Ovo liked the idea and made an extraordinary commitment to see if it would work. They promised to fund the protection of an acre of rainforest for every single customer that joined Ovo.
It was a big thing to do for a new company. Four years on, it’s bigger than we could have imagined since Ovo’s customers are protecting 90,000 acres of rainforest in the Amazon.
By putting 65 indigenous villages living on the frontline of deforestation back in control of their forest, Cool Earth came up with an alternative to fencing off reserves. By building better incomes, better schools and better clinics, Cool Earth has given these people the resources they need to keep their forest intact.
And it works. It works better than anyone expected.
Despite only covering 6% of the world’s land surface, rainforests contain more than 2/3 of its biodiversity. Peru is one of the world’s ten “megadiverse” countries and contains 760 endemic animal species and is second and third in the world for bird and mammal biodiversity. Saving an acre helps to protect the habitat of 15 endangered animals, including the magnificent jaguar, spectacled bear and the tiny cloud forest screech owl.
The forest in our Ashaninka project is home to more than 2,000. Having lived in the forest for countless generations their forest is now directly in the path of chainsaws and bulldozers. Your acre is part of the forest upon which our Ashaninka partner’s way of life entirely depends upon. It is source for all of their food, acts as a medicine cabinet and even provides the cotton from which they make their traditional dress – the cushma.
Every customer that signs up with Ovo Energy does something extraordinary – they save an acre (equivalent to half a football pitch or 15 tennis courts) of the world’s most endangered rainforest. Cool Earth are protecting the rainforest by working with local villages in Peru to keep the forest out of reach of the loggers’ chainsaws.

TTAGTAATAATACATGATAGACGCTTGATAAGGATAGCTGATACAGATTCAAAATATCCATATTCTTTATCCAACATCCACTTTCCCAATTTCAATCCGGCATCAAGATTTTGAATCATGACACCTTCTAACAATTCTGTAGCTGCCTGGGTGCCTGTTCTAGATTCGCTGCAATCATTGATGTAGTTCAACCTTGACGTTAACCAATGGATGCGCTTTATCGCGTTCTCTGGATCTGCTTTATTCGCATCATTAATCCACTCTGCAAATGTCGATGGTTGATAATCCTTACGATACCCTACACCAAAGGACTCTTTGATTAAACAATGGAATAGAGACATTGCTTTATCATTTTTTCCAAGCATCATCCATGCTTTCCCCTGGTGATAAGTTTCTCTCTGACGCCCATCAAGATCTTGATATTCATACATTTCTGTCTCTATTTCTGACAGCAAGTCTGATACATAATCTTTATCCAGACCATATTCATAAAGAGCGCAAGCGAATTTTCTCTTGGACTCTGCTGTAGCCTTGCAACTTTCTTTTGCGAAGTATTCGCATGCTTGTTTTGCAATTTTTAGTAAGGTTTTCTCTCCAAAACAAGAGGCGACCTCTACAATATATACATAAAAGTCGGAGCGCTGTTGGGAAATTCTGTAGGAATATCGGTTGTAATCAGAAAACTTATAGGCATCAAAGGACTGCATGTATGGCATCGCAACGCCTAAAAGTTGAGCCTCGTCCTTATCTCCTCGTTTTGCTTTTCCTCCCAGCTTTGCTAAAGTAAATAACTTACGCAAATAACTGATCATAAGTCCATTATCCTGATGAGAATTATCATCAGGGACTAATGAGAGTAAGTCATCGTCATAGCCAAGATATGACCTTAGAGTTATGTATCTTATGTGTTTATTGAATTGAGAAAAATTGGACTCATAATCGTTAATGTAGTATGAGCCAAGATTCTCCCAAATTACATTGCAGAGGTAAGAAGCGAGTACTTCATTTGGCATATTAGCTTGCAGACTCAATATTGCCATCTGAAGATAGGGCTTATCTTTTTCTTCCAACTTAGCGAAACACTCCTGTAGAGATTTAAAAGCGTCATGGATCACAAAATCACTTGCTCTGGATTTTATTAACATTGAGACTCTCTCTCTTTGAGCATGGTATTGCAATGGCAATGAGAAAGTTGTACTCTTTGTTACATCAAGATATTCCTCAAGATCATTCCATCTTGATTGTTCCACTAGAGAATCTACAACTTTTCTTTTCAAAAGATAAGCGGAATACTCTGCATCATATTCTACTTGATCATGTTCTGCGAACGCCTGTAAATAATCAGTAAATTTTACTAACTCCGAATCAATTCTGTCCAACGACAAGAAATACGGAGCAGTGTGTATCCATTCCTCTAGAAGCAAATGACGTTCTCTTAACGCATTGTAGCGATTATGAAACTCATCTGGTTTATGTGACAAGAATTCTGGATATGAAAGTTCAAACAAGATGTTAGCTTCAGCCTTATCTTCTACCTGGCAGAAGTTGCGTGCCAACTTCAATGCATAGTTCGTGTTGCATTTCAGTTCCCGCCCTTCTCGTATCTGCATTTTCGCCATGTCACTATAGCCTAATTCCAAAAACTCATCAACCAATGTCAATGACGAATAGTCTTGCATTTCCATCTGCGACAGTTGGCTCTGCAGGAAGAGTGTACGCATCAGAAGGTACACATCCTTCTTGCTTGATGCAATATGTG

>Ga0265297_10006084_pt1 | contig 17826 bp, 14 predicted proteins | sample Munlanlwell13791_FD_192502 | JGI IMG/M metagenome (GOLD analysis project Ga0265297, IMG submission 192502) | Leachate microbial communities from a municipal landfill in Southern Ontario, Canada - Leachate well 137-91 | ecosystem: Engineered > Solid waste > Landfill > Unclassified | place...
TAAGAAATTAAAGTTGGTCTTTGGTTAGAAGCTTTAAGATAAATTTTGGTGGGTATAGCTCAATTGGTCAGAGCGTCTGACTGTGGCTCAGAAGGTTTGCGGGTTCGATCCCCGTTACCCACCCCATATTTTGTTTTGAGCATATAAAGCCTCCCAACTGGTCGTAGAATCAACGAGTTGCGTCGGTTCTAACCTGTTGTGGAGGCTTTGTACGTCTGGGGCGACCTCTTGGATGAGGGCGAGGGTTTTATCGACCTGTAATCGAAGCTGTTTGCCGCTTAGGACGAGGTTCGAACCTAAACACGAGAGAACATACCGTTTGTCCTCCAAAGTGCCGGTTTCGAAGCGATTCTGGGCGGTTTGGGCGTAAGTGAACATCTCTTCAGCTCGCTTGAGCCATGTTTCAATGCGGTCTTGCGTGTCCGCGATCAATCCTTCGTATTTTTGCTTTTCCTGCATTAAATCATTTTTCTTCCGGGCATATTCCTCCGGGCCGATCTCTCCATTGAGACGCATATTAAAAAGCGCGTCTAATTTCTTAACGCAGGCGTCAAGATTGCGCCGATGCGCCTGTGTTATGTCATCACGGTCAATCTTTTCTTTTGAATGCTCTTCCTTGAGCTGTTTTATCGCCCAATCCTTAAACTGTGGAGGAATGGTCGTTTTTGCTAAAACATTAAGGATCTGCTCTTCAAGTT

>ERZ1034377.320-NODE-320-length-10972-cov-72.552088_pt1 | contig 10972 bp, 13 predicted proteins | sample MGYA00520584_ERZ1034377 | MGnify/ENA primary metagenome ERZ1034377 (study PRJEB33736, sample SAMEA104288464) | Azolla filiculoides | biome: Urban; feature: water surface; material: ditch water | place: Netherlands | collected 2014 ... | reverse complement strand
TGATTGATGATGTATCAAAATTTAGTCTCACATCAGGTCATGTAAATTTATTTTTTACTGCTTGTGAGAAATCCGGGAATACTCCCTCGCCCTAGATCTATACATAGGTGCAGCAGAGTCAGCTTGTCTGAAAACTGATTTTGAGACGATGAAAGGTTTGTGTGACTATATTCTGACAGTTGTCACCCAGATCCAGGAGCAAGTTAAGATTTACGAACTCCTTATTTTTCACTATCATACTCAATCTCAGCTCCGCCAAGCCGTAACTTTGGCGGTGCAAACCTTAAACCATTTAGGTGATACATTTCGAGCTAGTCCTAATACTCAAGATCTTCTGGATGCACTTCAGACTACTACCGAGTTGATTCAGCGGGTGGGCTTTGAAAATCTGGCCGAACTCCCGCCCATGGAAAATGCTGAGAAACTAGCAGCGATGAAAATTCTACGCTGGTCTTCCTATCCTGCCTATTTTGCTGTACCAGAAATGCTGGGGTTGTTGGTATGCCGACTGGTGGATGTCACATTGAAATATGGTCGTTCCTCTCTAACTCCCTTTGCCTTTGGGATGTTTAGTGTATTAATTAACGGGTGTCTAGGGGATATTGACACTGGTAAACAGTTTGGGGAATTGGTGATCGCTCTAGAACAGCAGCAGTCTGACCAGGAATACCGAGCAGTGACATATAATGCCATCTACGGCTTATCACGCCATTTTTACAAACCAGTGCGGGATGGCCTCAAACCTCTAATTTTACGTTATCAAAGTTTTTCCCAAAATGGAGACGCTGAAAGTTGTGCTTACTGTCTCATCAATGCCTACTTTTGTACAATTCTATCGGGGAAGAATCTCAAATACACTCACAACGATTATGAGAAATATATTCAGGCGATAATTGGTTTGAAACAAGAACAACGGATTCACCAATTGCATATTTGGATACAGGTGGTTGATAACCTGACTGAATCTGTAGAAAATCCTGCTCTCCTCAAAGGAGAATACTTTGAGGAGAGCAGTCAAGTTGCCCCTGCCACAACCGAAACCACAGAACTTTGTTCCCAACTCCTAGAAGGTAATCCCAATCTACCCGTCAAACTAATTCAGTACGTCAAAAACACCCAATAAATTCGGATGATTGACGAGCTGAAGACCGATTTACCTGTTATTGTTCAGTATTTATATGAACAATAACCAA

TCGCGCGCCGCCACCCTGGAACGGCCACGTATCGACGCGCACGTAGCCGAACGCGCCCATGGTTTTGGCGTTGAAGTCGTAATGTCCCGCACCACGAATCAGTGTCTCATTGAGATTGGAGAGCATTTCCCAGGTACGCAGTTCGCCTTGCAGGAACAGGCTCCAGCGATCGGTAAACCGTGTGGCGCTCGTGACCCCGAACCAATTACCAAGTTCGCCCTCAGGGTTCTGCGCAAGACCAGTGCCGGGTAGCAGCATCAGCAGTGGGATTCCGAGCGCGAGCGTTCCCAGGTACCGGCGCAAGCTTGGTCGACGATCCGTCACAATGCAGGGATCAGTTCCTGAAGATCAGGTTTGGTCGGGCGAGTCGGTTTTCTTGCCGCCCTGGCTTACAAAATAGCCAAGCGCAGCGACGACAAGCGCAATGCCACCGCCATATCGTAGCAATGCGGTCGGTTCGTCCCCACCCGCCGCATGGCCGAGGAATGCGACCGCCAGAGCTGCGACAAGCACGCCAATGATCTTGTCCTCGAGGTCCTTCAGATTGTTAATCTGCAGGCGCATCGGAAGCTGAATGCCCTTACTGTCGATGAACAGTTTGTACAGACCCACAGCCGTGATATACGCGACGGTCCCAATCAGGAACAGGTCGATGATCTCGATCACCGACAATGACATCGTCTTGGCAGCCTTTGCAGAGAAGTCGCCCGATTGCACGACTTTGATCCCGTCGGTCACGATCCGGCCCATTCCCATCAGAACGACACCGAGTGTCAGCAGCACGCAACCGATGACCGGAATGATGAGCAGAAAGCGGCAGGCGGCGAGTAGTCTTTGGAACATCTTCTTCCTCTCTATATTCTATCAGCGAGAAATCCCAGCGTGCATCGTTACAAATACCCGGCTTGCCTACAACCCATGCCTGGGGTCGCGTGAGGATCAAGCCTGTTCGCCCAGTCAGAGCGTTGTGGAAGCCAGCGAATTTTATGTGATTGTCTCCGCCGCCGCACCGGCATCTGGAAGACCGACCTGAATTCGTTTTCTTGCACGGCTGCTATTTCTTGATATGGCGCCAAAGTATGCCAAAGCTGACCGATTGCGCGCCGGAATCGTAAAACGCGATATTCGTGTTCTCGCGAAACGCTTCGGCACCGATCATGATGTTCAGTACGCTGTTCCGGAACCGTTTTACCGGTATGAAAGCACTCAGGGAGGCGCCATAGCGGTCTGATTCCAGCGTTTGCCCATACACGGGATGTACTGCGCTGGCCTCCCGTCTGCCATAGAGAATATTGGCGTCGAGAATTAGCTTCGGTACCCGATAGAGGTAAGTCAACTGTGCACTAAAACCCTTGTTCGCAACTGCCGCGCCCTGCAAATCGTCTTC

Helping to save an acre of Peruvian rainforest is likely to be the biggest difference any of will make for the environment in our entire lives.
Ovo now has more than 140,000 customers in the UK, which means it is forming a huge shield to the rainforest – protecting over 33 million trees, locking in more than 36 million tonnes of CO2 and generating more than 10 billion litres of water every year.
In total, 330,000 acres of rainforest have been saved – forest that lies directly in the path of chainsaws and bulldozers.
But the company goes further.
In order to prove to its customers that their money really is going towards saving the Rain Forests of Peru, OVO Energy and Cool Earth are supplying satellite imagery and geographic coordinates for its customers to be able to check their specific acres of rain forest via satellite photographs and Google Earth.
This is cutting edge stuff which puts the company directly in line for being one of the two major energy companies n the UK with morals and business ethics; the other being Coop Energy.
You can find out more about the Cool Earth project here
See OVO Energy's website here for further information.
Source: OVO / Cool Earth / The Guardian / Which?